Students in the Myra Kraft TYP take five courses per semester. Four of those courses, referred to as "MKTYP Courses" are exclusive to students in the Myra Kraft TYP. The fifth class is a Brandeis undergraduate course, which students choose in consultation with the MKTYP Director. To help you anticipate the types of material presented in the MKTYP, and the workload, we have provided the following examples of descriptions for MKTYP courses.
Computer Science: Hickey
In this course you will learn how to create interactive websites (web apps) using modern software technology and you will complete a final project in teams of 3 or 4 in which you create your own interactive database-backed web application.
Social Science: Colonial American History - Smith
This survey inquires into the development of American history from the pre-Columbian era through the end of the French and Indian War. It will explore the major social, cultural, political, and economic themes that dominated early American society. The class will illustrate how the American colonies were forged by a combination of cultures and beliefs. The goal of the class is to show the progression of America from a collection of European colonies to an independent nation. Students will be introduced to topics such as: exploration, colonization, Native American encounters, slavery, the Atlantic World, and the French and Indian War. Continuing themes will include: government policy, race, gender, slavery, ethics, leadership, religion, frontier expansion, race, and the path to revolution.
Writing: Where No Man Has Gone Before: Empire, Colonization, and Science Fiction - Erhart
Writing: Expressing Affliction: Embodied Ills from Horror Fiction to the Halls of Medicine - Bafford
This semester continues our exploration of the myriad channels through which people express affliction with an emphasis on psychological and bodily suffering. We will examine both fictional and non-fictional accounts of individual pain and consider the collective, therapeutic means by which people alleviate and treat these ills, at times through the cathartic narration thereof. Case studies will be drawn from the genre of the horror novel and studies of contemporary biomedicine, both of which address physical problems embedded in flesh, blood, and mind. At the same time, we will analyze the ways in which individual suffering—even at the inner psychological or corporeal level—may be entangled with more widespread patterns of social suffering akin to the material explored last semester. These themes serve as a medium through which to develop proficiency in academic writing, research, and oral presentation. In their critical approach to these topics, students will gain skills needed to compose the final two assignments of the Brandeis writing program: a lens essay analyzing two texts and a research essay utilizing multiple texts.
Quantitative Reasoning - Martin
Beginning with probability theory, this course introduces the basic ideas and tools of statistical analysis and presentation of data. Students will also learn to use a spreadsheet program in the process of completing their assignments. The probability component covers event spaces, independent events, contingent events and Bayes Law. Repeated trials of an event are modeled with the binomial distribution. Examples for study are drawn from science, technology and social science as well as from the traditional dice and cards. The statistics component deals with the chi-square, normal and t distributions and their related tests. The notions of hypotheses and critical regions are applied throughout. Criteria for selecting a statistical test are discussed. The normal approximation of the binomial distribution is presented as a computational tool. The course finishes with an introduction to confidence intervals.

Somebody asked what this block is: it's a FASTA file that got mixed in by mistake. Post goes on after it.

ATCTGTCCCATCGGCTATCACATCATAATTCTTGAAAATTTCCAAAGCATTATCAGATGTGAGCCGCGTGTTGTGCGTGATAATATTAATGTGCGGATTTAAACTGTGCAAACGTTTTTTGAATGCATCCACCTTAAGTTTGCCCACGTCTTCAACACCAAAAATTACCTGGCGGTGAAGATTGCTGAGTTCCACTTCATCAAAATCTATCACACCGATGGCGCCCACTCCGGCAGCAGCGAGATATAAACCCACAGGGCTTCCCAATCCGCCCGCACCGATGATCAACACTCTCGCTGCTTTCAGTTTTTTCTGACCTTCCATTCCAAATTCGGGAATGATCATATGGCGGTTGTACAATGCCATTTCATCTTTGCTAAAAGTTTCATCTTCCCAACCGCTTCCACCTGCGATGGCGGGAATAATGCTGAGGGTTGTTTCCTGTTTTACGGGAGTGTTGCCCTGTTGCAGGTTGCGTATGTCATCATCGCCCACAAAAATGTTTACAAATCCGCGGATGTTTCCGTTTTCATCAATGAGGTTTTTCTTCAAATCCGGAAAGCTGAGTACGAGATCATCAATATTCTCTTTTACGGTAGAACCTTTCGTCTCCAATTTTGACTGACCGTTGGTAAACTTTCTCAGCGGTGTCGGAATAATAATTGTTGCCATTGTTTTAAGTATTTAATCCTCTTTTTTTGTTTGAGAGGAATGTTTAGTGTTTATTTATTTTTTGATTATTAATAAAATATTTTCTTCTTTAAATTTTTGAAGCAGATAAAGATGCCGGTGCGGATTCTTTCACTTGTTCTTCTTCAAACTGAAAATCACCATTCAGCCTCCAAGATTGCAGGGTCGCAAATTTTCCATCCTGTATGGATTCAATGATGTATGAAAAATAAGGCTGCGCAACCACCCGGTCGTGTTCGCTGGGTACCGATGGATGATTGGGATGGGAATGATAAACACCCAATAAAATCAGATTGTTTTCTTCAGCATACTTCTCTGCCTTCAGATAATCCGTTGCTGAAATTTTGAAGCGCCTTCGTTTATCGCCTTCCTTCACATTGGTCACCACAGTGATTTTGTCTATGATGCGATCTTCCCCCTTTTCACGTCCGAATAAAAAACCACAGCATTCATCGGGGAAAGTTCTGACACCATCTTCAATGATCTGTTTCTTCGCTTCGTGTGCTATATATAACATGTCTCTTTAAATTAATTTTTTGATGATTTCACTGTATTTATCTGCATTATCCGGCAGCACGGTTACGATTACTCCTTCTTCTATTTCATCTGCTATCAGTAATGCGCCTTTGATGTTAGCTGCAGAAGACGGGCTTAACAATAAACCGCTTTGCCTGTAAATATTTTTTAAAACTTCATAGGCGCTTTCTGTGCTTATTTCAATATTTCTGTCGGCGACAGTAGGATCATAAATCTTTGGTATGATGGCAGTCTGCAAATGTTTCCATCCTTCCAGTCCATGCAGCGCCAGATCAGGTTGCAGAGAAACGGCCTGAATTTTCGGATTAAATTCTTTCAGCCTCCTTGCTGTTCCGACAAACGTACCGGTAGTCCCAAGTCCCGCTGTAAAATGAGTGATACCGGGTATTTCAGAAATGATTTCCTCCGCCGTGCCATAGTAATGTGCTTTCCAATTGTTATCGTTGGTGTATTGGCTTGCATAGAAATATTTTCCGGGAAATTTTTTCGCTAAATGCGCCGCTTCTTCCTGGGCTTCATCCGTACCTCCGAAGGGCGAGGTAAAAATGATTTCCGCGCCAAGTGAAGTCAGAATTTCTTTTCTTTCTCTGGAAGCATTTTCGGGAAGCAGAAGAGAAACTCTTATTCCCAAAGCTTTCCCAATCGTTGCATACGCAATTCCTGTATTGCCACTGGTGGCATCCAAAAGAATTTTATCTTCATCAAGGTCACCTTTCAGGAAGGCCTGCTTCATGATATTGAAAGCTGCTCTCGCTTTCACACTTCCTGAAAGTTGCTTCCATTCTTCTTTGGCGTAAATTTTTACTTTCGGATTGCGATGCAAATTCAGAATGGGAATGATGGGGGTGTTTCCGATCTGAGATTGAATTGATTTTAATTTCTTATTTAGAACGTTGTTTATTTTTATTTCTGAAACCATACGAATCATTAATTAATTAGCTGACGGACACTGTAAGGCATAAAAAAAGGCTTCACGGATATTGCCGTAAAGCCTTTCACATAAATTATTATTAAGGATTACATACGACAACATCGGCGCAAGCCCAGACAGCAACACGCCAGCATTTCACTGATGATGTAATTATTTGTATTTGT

Quantitative Reasoning - Lupis
Part 1 of this course introduced students to experimental design and statistical analysis common to psychology, sociology, and other social sciences. In part 2 of this course, students will learn more about each step of the experimental process including experiment conceptualization and design, choosing appropriate assessment tools, and preliminary and experimental data analysis. This course will be conducted as a workshop that fully integrates lectures, exercises, and laboratory assignments to give you experience within each of these steps. In small sections, you will actively participate in laboratory tasks that demonstrate the range of activities in experimental research. The class will culminate which each student writing an APA style research report. Pending IRB approval, students may present this data in the form of a conference-style talk or poster presentation.
Science - Anand
What is life? How does life work? Could there be life on other planets? If indeed there were, how would we ever know? As we continue to ponder these questions, we will learn what makes life possible on earth, and how it is sustained, by understanding the chemistry of the molecules that make life and the rules of how they interact with each other. Students will achieve a deeper appreciation of biomolecules by creating 3D models using the 3D printers located in the Makerlab at Brandeis University. Further, students will become part of the larger scientific and 3D-printing community by sharing their work on http://3dprint.nih.gov. The course will achieve two goals: 1) jump-start students' interest in Biology and 2) make students 3D-printing technology-capable.